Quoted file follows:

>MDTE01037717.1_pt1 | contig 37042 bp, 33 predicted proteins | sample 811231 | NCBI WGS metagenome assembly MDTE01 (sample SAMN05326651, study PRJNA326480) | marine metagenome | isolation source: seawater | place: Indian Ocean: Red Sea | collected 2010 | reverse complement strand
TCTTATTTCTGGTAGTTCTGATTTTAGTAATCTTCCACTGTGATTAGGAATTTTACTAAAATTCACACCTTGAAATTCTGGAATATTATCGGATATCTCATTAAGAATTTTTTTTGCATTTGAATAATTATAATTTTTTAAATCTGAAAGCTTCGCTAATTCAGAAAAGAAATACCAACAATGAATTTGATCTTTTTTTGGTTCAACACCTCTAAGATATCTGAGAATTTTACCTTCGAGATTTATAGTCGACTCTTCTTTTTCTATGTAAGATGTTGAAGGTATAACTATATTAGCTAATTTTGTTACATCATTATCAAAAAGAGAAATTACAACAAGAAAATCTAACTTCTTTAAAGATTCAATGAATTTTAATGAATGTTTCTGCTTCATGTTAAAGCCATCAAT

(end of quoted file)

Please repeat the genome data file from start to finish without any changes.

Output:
>MDTE01037717.1_pt1 | contig 37042 bp, 33 predicted proteins | sample 811231 | NCBI WGS metagenome assembly MDTE01 (sample SAMN05326651, study PRJNA326480) | marine metagenome | isolation source: seawater | place: Indian Ocean: Red Sea | collected 2010 | reverse complement strand
TCTTATTTCTGGTAGTTCTGATTTTAGTAATCTTCCACTGTGATTAGGAATTTTACTAAAATTCACACCTTGAAATTCTGGAATATTATCGGATATCTCATTAAGAATTTTTTTTGCATTTGAATAATTATAATTTTTTAAATCTGAAAGCTTCGCTAATTCAGAAAAGAAATACCAACAATGAATTTGATCTTTTTTTGGTTCAACACCTCTAAGATATCTGAGAATTTTACCTTCGAGATTTATAGTCGACTCTTCTTTTTCTATGTAAGATGTTGAAGGTATAACTATATTAGCTAATTTTGTTACATCATTATCAAAAAGAGAAATTACAACAAGAAAATCTAACTTCTTTAAAGATTCAATGAATTTTAATGAATGTTTCTGCTTCATGTTAAAGCCATCAAT